New Brunswick

Rise in food prices limits options for low-income earners

People living on low incomes are feeling the pinch of high food prices for fresh fruit, vegetables and poultry.

Buying local could combat rising food prices, says New Brunswick Food Security Action Network

People living on low incomes are feeling the pinch of high food prices for fresh fruit, vegetables and poultry, and the situation is expected to worsen this year.

The dropping dollar, which one investment bank predicts is heading for 59 cents US, is expected to leave shoppers with higher grocery bills.

Nearly all fruit and vegetables consumed in Canada are imported, making them more susceptible to the loonie's fluctuations.

Rick Hutchins, acting manager of the New Brunswick Food Security Action Network, says increases in food prices are a great concern for people living on fixed budgets.

"If you do not have enough money to pay for your food something else goes, so it's sort of a vicious cycle in that way," Hutchins said in an interview on Information Morning Saint John.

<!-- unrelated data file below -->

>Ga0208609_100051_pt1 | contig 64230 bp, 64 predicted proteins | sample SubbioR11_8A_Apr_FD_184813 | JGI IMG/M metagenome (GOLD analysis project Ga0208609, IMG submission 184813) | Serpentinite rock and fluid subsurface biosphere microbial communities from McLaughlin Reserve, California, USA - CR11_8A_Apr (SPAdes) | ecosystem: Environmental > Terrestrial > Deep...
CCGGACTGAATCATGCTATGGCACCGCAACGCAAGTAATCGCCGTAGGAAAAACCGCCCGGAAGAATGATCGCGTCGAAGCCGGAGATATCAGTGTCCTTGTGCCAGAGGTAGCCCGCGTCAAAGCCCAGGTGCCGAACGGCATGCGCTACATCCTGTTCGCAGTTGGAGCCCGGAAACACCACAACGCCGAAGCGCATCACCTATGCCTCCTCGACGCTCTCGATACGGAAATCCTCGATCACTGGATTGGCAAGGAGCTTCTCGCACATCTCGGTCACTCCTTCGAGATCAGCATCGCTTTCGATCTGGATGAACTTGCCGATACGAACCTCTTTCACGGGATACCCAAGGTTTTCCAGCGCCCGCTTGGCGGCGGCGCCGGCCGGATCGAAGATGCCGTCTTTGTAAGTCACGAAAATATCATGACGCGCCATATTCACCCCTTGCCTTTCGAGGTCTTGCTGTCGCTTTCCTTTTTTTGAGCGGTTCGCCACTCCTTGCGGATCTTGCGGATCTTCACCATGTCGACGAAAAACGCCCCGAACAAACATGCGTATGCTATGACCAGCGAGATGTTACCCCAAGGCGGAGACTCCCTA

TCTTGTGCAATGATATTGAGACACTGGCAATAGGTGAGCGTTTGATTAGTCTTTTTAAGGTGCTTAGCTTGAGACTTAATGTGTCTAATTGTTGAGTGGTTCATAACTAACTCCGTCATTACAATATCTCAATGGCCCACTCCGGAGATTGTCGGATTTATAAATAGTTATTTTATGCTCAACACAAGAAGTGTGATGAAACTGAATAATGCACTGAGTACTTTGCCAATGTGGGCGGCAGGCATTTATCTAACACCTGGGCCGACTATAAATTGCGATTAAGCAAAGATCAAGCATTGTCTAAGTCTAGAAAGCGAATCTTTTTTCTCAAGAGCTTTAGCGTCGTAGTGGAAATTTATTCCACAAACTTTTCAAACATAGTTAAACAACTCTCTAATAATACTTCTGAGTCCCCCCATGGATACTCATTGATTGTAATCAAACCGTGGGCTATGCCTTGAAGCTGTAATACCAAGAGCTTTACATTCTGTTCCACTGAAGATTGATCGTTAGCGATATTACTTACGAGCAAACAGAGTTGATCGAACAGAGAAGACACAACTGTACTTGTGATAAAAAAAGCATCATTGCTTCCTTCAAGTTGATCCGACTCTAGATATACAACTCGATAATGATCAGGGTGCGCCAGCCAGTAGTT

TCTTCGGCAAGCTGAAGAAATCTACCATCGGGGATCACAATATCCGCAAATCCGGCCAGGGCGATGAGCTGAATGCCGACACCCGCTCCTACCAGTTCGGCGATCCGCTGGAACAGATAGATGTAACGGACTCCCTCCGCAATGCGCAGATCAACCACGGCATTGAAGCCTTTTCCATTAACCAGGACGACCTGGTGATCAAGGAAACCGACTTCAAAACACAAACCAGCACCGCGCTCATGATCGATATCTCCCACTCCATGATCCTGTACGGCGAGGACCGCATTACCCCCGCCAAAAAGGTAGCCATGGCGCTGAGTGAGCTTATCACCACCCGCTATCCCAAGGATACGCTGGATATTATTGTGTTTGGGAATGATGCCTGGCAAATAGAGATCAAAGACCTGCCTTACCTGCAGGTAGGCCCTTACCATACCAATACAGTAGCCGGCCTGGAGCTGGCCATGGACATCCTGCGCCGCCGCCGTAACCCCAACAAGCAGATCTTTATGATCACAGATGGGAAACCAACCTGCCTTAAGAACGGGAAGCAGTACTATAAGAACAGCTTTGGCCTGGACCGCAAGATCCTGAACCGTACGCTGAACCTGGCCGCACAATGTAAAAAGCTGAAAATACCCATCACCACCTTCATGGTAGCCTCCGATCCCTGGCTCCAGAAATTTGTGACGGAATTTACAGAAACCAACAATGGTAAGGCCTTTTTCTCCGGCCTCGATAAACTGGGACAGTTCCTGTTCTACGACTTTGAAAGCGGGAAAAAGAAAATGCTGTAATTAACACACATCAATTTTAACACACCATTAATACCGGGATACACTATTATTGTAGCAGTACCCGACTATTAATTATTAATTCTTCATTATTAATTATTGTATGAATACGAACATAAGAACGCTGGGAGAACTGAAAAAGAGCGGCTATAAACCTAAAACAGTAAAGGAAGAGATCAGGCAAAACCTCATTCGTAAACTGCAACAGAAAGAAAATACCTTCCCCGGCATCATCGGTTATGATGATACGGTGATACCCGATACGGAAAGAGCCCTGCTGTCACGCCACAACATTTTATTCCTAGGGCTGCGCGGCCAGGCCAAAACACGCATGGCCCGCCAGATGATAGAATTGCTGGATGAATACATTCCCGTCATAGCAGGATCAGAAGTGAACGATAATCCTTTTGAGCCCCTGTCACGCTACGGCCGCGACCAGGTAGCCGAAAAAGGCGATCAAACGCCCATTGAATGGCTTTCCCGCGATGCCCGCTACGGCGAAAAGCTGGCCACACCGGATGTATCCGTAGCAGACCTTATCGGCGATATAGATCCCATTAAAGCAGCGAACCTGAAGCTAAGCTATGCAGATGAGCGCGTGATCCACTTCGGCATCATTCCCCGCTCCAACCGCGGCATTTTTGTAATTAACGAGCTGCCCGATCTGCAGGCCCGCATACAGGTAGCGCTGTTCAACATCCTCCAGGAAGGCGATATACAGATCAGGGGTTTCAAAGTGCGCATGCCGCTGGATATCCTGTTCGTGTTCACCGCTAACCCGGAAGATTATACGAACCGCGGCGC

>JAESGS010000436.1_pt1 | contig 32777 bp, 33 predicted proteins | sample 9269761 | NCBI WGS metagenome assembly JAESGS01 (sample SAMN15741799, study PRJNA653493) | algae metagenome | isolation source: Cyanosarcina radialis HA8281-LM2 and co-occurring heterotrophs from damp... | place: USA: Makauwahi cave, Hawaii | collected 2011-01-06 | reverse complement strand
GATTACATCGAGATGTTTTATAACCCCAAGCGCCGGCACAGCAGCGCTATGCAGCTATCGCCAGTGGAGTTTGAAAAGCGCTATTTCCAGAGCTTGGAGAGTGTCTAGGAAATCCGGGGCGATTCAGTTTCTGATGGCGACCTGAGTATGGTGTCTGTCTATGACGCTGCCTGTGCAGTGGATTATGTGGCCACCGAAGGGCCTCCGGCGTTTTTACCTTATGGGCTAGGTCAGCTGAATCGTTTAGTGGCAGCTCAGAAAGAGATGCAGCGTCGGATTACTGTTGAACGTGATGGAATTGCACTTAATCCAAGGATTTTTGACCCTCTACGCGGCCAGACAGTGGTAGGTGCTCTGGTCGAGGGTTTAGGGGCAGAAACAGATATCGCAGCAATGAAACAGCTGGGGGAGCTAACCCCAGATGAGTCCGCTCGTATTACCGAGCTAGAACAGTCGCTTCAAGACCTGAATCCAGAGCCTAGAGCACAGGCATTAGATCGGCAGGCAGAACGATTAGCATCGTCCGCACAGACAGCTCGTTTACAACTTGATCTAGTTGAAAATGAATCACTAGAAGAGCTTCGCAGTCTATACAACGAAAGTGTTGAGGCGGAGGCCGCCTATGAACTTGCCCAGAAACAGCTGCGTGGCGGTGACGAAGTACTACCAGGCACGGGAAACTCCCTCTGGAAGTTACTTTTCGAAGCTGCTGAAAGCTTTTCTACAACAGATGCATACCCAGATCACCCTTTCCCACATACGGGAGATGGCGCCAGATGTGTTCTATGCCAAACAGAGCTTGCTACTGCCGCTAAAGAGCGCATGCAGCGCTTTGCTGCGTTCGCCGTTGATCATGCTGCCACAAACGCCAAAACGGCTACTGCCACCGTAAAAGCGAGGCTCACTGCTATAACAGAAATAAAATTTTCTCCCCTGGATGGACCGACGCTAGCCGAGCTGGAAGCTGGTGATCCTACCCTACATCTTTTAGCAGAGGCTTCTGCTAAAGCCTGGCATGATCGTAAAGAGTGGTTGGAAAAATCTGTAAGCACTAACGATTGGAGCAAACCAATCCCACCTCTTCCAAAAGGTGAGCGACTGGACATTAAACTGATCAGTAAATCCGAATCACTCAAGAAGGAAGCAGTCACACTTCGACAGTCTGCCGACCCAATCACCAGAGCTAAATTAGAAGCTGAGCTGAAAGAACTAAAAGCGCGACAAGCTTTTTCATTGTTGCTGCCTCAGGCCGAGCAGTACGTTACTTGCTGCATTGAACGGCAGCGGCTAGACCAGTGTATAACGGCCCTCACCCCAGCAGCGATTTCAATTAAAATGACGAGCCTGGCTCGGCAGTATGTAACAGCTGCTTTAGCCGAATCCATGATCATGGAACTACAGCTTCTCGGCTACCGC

"A lot of seniors, in particular, that are on low incomes will make the choices and move away from some of those things to less expensive foods, which aren't necessarily as good for you."

Buy local

Hutchins says the sharp rise in prices at conventional stores could be good incentive for shoppers to buy more locally grown food.

He acknowledges New Brunswick doesn't have a large local supply at grocery stores, but says local food initiatives have risen in popularity.

"We see at farmers markets, we see a lot of local produce coming into play, there's hope at the end of it," said Hutchins.

"Globalization right now is going to be the biggest challenge to see if we can catch up and make those changes."

Last year, fruits and veggies jumped in price between 9.1 and 10.1 per cent, according to an annual report by the Food Institute at the University of Guelph.

The study predicts these foods will continue to increase above inflation this year, by up to 4.5 per cent for some items.

The food institute estimates the average Canadian household spent an additional $325 on food this year. On top of that, consumers should expect an additional annual increase of about $345 in 2016.

Meat prices, which rose five per cent last year, are expected to increase up to another 4.5 per cent in 2016; fish and seafood could rise by up to three per cent; and dairy, eggs and grains could see a two per cent increase.


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